Speaking to the state’s sheriffs Friday in Aspen, Gov. John Hickenlooper acknowledged that he could have better handled two controversial gun-control bills, getting a bit profane when a lawman questioned him on the measures.
At the biannual County Sheriffs of Colorado conference held at the Limelight Hotel, a couple of top cops asked the governor why he wasn’t more receptive to differing voices before the legislation, now the subject of a lawsuit by more than 50 sheriffs, was passed. One bill expanded background checks for firearm purchases that involve one’s mental health records, and the other capped guns’ magazine size to 15 handgun bullets.
John Cooke, Weld County sheriff, brought up Hickenlooper’s recent visit to Greeley and said the governor mentioned the importance of listening to win over opponents.
“When these gun laws came up, why wouldn’t you listen to the sheriffs?” he asked. “Why wouldn’t, when a couple of sheriffs wanted to meet with you, you wouldn’t hear our side of the story? You spoke to Mayor [Michael] Bloomberg a couple of times, but you didn’t listen to the sheriffs.”
Hickenlooper said he did meet with the former New York City mayor, adding that Bloomberg’s idea was to “take existing gun laws and enforce them.”
“I would say in the gun stuff, we certainly could have done a better job. … I didn’t find out the sheriffs were trying to talk to me until the week after, 10 days after, that time frame,” he said. “I’m happy to sit down any time you want. ... I think we screwed that up and did a disservice to you and a disservice to ourselves.”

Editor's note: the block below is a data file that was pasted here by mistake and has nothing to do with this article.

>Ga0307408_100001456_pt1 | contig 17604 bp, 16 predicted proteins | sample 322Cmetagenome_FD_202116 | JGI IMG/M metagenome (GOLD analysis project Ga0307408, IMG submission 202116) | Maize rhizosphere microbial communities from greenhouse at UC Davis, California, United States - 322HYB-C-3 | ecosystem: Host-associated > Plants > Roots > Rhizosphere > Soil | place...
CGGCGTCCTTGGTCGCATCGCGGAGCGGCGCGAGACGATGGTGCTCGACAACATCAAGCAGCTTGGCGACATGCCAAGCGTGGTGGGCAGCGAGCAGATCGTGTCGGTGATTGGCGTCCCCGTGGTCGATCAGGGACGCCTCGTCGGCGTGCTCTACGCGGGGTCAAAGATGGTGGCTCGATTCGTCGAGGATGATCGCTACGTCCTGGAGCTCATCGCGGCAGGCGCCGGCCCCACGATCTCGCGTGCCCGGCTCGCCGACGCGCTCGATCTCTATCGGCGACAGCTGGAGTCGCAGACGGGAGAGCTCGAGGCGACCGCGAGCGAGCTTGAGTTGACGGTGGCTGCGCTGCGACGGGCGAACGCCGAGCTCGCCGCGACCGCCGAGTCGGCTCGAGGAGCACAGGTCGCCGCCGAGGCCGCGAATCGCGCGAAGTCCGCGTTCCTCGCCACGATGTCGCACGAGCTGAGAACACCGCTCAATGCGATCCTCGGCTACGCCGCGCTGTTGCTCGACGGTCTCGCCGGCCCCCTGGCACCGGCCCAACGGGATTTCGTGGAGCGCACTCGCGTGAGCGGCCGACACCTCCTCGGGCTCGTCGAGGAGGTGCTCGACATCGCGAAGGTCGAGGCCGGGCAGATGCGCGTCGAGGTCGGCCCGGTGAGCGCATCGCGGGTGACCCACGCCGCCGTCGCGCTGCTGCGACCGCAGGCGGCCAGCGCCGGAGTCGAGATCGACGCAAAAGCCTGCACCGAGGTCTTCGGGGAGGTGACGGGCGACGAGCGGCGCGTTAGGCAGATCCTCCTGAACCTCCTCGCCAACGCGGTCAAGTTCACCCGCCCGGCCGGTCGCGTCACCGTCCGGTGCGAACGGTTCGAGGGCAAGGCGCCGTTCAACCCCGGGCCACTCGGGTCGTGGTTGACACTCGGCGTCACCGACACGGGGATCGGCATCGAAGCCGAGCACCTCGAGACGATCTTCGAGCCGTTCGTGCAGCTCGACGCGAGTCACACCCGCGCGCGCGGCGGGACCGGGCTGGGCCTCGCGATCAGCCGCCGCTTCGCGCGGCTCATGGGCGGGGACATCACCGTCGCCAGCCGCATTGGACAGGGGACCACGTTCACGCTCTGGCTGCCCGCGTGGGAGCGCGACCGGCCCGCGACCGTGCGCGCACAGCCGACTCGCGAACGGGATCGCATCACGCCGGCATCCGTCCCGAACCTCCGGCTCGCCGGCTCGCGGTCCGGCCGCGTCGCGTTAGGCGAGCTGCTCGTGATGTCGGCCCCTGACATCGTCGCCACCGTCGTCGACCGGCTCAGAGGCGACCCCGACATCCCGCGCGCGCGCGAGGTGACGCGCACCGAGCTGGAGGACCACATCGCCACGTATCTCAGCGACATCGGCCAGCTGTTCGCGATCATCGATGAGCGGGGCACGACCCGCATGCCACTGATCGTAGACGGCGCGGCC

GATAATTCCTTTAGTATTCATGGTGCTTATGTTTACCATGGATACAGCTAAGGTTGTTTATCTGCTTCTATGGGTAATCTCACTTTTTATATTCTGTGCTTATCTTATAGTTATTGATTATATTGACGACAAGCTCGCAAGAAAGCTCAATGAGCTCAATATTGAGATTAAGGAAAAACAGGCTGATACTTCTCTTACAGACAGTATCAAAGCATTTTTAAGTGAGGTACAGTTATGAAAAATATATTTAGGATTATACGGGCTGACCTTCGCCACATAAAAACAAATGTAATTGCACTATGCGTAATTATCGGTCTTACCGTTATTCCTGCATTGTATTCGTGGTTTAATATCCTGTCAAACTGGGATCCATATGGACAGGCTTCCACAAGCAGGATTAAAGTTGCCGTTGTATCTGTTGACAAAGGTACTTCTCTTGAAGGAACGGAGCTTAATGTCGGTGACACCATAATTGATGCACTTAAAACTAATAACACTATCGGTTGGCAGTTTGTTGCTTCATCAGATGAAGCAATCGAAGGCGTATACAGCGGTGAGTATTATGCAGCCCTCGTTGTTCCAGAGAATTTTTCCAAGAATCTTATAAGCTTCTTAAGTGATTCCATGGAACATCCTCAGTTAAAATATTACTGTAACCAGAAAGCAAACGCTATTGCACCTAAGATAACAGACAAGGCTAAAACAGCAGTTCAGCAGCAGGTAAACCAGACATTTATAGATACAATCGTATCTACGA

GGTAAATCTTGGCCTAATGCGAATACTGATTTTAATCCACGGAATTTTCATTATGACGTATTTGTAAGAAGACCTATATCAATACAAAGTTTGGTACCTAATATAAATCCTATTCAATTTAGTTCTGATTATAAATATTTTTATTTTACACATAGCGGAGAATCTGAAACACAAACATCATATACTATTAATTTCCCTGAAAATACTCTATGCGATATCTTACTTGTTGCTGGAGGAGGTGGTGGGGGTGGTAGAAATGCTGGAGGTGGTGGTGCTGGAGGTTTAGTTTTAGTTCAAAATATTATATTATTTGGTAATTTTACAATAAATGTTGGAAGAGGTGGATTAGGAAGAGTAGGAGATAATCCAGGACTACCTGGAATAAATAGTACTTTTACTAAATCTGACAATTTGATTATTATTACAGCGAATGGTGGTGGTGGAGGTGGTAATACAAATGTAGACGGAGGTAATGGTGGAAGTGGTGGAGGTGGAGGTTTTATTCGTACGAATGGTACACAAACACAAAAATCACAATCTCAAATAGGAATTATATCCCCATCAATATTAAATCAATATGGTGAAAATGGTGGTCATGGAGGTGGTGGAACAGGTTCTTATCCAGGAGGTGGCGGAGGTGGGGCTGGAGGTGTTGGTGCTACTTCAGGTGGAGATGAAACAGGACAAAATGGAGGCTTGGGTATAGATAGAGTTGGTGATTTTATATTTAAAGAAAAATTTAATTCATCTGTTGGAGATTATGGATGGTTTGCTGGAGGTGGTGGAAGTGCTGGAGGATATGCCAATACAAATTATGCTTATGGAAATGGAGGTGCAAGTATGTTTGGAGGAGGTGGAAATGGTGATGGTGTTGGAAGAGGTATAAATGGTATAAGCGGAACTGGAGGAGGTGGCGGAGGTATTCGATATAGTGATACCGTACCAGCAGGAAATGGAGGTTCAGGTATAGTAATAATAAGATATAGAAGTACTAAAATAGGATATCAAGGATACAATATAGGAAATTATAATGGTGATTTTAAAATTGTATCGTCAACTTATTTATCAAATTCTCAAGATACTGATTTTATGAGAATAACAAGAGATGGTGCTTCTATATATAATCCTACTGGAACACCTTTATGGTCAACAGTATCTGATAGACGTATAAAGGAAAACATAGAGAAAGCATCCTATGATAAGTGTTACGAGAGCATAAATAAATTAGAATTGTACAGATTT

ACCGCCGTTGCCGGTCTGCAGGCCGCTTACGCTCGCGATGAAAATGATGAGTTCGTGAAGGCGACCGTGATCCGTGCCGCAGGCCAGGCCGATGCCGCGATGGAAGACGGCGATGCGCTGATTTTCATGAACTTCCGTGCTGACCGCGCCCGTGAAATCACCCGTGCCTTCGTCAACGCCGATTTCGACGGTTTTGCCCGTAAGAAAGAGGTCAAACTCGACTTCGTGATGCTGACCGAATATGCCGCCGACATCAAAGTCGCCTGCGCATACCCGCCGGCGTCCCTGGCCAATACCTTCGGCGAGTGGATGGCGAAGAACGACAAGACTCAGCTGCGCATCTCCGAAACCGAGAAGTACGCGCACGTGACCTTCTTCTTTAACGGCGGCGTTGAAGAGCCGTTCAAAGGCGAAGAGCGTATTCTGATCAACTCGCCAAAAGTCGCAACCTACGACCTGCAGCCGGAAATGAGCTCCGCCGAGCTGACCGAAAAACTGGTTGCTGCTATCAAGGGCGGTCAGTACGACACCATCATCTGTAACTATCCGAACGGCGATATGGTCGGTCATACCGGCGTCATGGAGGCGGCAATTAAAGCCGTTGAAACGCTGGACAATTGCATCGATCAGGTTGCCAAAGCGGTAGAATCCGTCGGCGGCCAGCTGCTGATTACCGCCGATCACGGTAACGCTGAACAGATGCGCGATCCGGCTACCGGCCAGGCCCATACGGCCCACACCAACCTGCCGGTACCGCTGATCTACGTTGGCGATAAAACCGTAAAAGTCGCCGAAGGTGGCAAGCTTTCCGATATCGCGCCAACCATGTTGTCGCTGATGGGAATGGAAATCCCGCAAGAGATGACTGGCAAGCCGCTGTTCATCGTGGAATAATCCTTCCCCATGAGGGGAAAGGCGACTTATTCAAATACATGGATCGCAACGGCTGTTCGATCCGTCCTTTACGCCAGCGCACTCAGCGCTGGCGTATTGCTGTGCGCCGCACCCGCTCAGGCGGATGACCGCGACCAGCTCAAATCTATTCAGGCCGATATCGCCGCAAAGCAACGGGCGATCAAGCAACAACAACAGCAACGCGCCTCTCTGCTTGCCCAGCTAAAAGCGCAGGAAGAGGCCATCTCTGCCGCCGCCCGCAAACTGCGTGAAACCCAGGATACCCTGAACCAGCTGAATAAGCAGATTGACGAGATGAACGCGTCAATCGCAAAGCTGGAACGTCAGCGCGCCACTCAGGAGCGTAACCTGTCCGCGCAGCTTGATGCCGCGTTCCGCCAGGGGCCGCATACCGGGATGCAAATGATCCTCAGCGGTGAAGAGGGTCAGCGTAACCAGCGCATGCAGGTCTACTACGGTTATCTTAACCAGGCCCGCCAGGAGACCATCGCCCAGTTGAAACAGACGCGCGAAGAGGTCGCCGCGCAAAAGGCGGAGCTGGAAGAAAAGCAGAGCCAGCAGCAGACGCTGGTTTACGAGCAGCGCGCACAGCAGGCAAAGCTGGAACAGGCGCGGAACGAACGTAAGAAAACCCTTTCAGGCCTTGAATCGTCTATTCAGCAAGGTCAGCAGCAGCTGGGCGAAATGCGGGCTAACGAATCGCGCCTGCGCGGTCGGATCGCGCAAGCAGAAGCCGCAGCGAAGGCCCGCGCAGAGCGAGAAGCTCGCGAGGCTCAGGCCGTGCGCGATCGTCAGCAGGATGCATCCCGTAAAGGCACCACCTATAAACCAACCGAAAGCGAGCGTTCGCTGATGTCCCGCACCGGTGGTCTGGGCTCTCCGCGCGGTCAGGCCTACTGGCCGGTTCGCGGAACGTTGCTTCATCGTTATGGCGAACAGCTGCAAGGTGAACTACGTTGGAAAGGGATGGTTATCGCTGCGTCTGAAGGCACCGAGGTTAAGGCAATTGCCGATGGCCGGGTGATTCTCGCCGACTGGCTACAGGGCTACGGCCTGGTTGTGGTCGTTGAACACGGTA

Regarding background checks, Hickenlooper said he heard from both sides of the political spectrum that government shouldn’t be taking guns away from anyone, except from “the hands of crazy people.
“This is how bright I am — I didn’t think it was going to be that controversial,” he said. “Republicans said, ‘Folks aren’t stupid. … Why the heck are you making us spend $10 and wait around when we’re just trying to buy a hunting rifle?’ There were a thousand things going on and other issues we were dealing with, I guess I didn’t get it.”
By the time he became aware of the criticism, he said it was too late, as he had already signed the legislation.
“I had a friend when I was growing up [who was] always a little bit off-kilter,” Hickenlooper said. “He always used to look at me and say, ‘If you feel the need for an apology, let this be that,’ which was his half-ass way of apologizing. I apologize.”
Cooke also questioned him on the high-capacity magazine ban, saying there has not been a single arrest in the entire state for such an infraction since the legislation passed.
“To me that just proves what a worthless statute that really is. … It caused a lot of angst for no reason,” he said.
Hickenlooper said he didn’t agree with that logic. The purpose of a law is to try to get people to do something right, he said. Hickenlooper also said he respects the Second Amendment, but “the thing with high-capacity magazines is in urban areas, that’s how police officers get killed.” Police officials in Denver have told him as much, he said.
Another lawman said that before the gun-measures passed, there were days at the Capitol that saw 40 sheriffs present.
“We were well known to be there,” he said. “We stopped by your office, talked to your staff. I know our organization president sent a letter ...”
“What more apology do you want?” Hickenlooper interrupted to laughter. “What the f---? I apologize!”
He reiterated that there needs to be a better process in the future for gun legislation.
“Again, if we knew it was going to divide the state so intensely, we probably would have thought about it twice,” Hickenlooper said.
Also speaking at the conference, briefly, was U.S. Rep. Scott Tipton, who thanked the sheriffs for their service.